To the top

Page Manager: Webmaster
Last update: 9/11/2012 3:13 PM

Tell a friend about this page
Print version

Review of acoustic comfor… - University of Gothenburg, Sweden Till startsida
Sitemap
To content Read more about how we use cookies on gu.se

Review of acoustic comfort evaluation in dwellings-part I: Associations of acoustic field data to subjective responses from building surveys

Journal article
Authors N. G. Vardaxis
D. Bard
Kerstin Persson Waye
Published in Building Acoustics
Volume 25
Issue 2
Pages 151-170
ISSN 1351-010X
Publication year 2018
Published at Institute of Medicine, School of Public Health and Community Medicine
Pages 151-170
Language en
Links doi.org/10.1177/1351010x18762687
Keywords Acoustic comfort, field measurements, subjective responses, association, indicators, airborne sound insulation, floor impact sounds, occupants perception, living sounds, heavy, walls, annoyance, loudness, proposal, terms, Acoustics, chibana h, 1988, journal of sound and vibration, v127, p499
Subject categories Community medicine

Abstract

Acoustic comfort is a concept hardly described in the literature. But it has been used in engineering typically to refer to low noise or annoyance in order to invoke no discomfort. Current standardized methods for airborne and impact sound reduction are deployed to assess acoustic comfort in dwellings. However, the measured sound pressure levels do not represent comfort. The latter should include further the human perception of the acoustic environment. Therefore, this article reviews studies that approached acoustic comfort through the association of objective and subjective field data, combining in situ acoustic measurements and survey responses from residents. We evaluated the studies using Bradford Hill's criteria. Most researches focus on self-reported noise annoyance while some others on satisfaction responses. Many studies were found incomprehensibly described: often vital data of statistical evaluation or study design are lacking. The results indicate that noise is a significant issue in living environments, especially certain impact noise types. The use of extended low-frequency spectra down to 50 Hz was suggested for impact measurements in order to predict better self-reported noise response. Greater problems with low-frequency transmission are displayed in lightweight structures which perform inefficiently compared to heavyweight components. Harmonization of presented results and study design details should be taken into account for future articles.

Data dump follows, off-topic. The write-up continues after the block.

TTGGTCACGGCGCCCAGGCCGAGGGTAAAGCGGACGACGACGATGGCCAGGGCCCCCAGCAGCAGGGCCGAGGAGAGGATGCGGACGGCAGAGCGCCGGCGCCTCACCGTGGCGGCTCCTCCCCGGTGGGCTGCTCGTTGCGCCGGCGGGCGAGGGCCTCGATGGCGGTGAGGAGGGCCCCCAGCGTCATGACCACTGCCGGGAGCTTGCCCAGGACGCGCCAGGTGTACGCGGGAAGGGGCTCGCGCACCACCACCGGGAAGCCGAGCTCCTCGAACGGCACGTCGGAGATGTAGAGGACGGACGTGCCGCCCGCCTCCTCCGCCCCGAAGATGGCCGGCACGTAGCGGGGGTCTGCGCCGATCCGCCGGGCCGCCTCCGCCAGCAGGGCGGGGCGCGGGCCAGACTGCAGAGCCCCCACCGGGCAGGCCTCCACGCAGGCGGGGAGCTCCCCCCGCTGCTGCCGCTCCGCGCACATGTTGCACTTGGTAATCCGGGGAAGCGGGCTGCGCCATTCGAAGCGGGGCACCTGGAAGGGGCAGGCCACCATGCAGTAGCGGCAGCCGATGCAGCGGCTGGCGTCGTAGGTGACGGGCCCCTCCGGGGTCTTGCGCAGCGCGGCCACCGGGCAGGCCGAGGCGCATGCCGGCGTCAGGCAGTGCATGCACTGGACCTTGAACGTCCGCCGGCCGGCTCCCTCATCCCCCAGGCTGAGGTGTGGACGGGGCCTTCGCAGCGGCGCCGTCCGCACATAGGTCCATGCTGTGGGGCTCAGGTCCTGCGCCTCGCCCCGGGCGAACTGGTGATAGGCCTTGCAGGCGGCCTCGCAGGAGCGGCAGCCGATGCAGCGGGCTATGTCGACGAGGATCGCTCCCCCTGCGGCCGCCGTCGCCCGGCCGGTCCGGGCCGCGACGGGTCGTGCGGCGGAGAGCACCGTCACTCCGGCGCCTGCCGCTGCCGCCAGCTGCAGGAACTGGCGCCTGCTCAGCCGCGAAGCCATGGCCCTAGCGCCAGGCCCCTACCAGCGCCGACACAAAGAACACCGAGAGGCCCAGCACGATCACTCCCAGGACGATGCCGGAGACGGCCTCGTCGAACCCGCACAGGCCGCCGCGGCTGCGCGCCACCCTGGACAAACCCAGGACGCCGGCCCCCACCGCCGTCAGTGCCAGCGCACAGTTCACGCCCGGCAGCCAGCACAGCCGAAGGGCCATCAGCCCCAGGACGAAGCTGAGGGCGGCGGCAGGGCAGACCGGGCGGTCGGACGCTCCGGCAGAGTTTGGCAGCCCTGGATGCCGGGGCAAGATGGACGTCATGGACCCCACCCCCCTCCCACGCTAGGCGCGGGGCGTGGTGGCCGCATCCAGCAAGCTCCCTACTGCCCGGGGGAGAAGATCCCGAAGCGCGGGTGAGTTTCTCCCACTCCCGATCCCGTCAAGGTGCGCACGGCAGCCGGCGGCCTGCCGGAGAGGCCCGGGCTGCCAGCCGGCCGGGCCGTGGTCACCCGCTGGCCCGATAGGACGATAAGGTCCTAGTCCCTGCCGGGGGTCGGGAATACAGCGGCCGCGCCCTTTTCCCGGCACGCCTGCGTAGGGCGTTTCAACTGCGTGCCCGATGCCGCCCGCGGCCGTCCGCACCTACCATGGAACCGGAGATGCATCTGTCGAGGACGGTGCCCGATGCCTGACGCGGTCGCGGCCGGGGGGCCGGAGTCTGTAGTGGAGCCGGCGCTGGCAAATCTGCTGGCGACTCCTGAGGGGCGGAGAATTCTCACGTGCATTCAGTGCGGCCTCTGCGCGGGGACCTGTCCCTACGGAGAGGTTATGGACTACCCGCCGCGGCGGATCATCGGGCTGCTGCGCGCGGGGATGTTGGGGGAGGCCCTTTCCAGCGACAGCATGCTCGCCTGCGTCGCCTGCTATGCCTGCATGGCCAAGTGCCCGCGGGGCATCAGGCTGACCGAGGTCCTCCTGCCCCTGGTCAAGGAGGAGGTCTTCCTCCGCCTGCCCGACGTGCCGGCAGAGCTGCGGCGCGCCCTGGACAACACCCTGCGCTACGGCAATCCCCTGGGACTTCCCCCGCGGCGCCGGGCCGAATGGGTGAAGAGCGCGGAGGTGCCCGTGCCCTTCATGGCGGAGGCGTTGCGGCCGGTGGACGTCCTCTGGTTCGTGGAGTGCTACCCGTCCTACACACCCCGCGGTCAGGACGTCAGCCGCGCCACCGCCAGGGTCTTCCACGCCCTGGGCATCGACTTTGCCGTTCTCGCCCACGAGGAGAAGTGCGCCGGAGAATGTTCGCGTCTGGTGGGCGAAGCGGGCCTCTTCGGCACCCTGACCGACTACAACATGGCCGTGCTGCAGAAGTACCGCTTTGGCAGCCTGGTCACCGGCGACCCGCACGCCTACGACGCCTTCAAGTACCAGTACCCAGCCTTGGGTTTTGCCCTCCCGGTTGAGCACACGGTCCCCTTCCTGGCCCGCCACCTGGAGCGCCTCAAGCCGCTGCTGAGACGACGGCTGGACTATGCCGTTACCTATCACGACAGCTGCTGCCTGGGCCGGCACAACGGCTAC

Page Manager: Webmaster|Last update: 9/11/2012
Share:

The University of Gothenburg uses cookies to provide you with the best possible user experience. By continuing on this website, you approve of our use of cookies.  What are cookies?